China Launches Bold Mission to Land Probe on Mars
China has launched its first solo mission to Mars in an ambitious attempt to follow the United States and the Soviet Union in operating a spacecraft on the red planet.
A rocket carrying the Tianwen-1 probe blasted off from the Wenchang Spacecraft Launch site on the island province of Hainan at 12:41 p.m. Thursday, according to the state-run Xinhua News Agency.
The probe — which consists of a combined orbiter, lander and rover — is expected to reach Mars in about seven months. Its stated objectives are to search for signs of past and present life and analyze the planet’s environment.
The expedition marks the latest development in China’s burgeoning space program, which has transformed from a lightweight global player into a major competitor for supremacy in a historically American-dominated field.
Thursday’s launch is the first part of the mission, which aims to deliver Tianwen-1 into a so-called Earth-Mars transfer orbit.
As it nears its target, the orbiter and the lander will detach from each other. The former will circle the red planet and relay information back to Earth, while the latter will attempt to land on the Martian surface at an as-yet-undisclosed site.
If all goes to plan, the lander will then release the rover, a golf buggy-like contraption that will research the planet’s geological characteristics, soil composition, climate, environment and internal structures.
It will probably also scour the surface for so-called biomolecules and biosignatures — molecules and other phenomena typically produced during biological processes that could yield evidence of life, either current or extinct.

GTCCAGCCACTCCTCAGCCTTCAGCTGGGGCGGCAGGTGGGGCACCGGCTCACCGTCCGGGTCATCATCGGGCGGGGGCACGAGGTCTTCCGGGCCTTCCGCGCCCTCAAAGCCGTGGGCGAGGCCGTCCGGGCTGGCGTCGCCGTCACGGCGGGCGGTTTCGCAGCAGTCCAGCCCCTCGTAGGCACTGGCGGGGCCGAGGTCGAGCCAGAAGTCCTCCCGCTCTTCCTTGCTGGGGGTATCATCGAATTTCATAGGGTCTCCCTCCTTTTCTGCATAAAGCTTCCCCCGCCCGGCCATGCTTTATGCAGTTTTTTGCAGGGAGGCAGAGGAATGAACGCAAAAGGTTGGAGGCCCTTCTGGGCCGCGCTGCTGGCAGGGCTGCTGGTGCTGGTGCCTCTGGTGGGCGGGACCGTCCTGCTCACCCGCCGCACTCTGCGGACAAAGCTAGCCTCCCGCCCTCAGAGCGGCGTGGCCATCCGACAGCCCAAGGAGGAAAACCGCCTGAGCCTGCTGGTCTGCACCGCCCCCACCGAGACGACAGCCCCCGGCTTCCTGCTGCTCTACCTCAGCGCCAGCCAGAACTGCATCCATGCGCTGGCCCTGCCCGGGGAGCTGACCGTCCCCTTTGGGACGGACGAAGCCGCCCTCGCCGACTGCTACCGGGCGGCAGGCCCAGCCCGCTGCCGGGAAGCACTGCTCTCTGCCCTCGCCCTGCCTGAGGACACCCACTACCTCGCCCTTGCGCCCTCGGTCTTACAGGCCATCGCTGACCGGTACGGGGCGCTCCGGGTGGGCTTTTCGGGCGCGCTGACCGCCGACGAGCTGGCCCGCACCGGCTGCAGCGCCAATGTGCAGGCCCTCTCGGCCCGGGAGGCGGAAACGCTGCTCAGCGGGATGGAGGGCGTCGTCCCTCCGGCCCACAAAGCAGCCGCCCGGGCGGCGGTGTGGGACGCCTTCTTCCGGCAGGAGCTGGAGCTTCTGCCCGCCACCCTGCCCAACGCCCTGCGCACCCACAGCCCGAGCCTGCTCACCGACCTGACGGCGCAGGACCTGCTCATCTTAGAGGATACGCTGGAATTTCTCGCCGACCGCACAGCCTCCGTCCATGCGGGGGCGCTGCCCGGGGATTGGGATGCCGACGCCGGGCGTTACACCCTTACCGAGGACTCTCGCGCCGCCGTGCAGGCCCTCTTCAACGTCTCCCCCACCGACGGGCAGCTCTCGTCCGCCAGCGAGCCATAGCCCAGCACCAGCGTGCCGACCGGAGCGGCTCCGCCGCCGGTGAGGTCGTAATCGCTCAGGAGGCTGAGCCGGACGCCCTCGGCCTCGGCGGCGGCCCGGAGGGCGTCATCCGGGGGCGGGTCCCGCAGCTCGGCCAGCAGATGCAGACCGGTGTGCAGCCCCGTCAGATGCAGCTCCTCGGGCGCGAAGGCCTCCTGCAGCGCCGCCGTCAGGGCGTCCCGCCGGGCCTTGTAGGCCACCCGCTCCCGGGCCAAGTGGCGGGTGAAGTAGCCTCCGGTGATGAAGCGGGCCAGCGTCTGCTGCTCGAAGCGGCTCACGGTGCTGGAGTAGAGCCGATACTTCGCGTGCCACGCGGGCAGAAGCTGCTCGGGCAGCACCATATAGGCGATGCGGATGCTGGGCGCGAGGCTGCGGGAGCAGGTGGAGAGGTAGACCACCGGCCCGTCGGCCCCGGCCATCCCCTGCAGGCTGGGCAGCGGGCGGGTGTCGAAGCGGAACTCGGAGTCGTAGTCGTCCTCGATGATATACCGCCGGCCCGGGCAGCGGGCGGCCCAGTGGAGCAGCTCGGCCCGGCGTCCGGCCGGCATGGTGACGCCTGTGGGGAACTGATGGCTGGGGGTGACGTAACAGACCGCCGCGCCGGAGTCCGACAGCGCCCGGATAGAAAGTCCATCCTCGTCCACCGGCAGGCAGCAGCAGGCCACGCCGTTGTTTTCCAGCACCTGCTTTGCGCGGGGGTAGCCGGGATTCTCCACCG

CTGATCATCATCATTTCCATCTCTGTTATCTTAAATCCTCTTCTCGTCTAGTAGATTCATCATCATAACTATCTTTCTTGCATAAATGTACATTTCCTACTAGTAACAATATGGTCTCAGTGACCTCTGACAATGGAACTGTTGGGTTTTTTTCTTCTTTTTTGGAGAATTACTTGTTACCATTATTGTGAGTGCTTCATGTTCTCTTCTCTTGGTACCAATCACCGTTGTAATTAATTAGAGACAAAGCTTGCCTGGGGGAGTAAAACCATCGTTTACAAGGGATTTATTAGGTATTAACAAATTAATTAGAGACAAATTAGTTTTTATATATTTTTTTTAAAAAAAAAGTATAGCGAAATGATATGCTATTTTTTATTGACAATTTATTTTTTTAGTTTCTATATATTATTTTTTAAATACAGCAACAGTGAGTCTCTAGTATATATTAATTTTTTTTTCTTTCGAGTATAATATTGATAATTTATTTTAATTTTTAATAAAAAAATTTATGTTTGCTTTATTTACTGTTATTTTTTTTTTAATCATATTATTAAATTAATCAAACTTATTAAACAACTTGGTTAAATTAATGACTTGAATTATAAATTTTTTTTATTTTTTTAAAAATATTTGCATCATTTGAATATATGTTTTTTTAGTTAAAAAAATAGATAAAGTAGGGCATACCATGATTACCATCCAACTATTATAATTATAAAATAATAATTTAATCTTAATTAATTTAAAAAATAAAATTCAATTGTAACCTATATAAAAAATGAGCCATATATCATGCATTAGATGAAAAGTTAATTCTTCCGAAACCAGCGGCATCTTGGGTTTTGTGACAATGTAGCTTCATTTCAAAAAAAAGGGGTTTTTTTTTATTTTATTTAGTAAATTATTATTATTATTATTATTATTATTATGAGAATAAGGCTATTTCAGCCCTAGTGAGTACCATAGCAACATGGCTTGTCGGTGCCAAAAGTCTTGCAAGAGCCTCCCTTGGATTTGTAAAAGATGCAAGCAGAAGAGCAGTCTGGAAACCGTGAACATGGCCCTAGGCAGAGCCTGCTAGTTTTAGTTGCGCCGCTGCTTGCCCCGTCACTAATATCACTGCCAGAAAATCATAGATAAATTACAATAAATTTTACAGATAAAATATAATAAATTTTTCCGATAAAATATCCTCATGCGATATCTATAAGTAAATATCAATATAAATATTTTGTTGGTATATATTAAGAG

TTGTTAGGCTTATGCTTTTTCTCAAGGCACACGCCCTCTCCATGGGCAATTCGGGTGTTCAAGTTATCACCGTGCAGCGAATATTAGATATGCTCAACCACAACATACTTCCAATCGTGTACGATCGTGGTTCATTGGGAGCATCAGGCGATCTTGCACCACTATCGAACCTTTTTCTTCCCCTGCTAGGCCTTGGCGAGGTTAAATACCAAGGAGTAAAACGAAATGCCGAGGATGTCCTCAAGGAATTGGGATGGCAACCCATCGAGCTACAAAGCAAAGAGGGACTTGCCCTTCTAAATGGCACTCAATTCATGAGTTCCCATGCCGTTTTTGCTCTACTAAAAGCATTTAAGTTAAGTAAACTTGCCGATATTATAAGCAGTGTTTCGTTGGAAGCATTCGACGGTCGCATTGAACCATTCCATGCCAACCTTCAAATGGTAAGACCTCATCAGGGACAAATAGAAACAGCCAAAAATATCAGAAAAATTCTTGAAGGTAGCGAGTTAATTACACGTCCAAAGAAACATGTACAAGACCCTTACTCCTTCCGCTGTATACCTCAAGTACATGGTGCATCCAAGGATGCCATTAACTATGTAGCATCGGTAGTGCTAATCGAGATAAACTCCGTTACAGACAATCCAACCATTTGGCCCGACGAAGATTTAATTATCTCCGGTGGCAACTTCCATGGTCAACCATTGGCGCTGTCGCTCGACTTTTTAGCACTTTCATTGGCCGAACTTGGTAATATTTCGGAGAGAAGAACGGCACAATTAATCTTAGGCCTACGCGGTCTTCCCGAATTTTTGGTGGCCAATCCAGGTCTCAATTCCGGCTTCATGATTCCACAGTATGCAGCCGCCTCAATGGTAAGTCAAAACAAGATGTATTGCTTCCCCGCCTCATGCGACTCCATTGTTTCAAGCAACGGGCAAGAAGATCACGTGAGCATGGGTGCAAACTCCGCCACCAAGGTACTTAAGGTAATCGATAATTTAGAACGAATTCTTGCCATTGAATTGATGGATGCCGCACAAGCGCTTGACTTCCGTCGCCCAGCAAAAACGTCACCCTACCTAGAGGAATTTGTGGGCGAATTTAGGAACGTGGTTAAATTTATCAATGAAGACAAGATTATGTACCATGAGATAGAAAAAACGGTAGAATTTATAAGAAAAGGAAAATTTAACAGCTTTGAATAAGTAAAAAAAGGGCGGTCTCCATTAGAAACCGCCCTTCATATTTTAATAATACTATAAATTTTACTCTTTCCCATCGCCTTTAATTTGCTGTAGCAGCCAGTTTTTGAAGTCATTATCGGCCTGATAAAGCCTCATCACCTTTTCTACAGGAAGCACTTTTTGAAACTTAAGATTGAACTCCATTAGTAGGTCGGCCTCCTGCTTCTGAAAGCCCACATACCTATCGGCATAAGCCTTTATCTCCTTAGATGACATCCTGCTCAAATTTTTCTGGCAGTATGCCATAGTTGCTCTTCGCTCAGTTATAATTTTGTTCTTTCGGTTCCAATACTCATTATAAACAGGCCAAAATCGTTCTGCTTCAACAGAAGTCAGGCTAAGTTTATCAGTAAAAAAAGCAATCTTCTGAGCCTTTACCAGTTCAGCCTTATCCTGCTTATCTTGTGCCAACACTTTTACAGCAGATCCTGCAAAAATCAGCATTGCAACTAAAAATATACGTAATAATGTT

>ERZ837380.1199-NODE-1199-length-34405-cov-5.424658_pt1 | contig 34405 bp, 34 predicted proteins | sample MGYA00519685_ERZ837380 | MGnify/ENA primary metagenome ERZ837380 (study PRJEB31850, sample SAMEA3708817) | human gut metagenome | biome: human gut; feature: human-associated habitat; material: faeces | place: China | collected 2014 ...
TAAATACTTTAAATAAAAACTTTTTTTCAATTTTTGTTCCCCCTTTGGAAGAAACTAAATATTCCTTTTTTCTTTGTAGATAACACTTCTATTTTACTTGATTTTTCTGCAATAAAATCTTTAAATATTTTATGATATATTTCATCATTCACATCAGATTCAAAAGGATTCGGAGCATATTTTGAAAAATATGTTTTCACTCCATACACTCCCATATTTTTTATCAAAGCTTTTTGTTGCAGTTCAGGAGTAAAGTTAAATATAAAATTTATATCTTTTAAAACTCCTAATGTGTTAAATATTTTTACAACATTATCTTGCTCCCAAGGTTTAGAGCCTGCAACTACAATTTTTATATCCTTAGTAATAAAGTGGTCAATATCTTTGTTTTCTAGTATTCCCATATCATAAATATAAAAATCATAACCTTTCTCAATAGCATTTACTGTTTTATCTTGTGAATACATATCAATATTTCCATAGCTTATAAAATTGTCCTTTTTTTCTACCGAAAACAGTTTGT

Tianwen-1, whose name means “Questions to Heaven” and references a classical Chinese poem, is the initial phase of a two-step scheme that also includes a sample-gathering mission later this decade, according to state broadcaster CCTV.
China’s space program reportedly has a budget of $8 billion, more than any country except the United States.
The Asian nation has achieved notable successes in recent years. In 2019, its Chang’e-4 lander became the first in human history to achieve a soft landing on the far side of the moon and even germinated a seed onboard.
Starting next year, Beijing aims to launch a homegrown multimodule space station. It also has plans to set up a permanent moon base near the lunar south pole.
A flurry of Mars missions are expected in the coming months as the fourth planet in the solar system reaches its nearest point to Earth, something astronomers call “close approach.”
The phenomenon, which shortens the distance between the two celestial bodies to 60 million kilometers, reduces the time and cost of expeditions.
On Monday, a Mars orbiter designed by the United Arab Emirates launched from a Japanese space center, signifying the first interplanetary mission by a Middle Eastern country.
And next week, NASA plans to send up its Perseverance rover, which will also comb the Martian surface for hints of life.
Contact reporter Matthew Walsh (firstname.lastname@example.org) and Michael Bellart (email@example.com)
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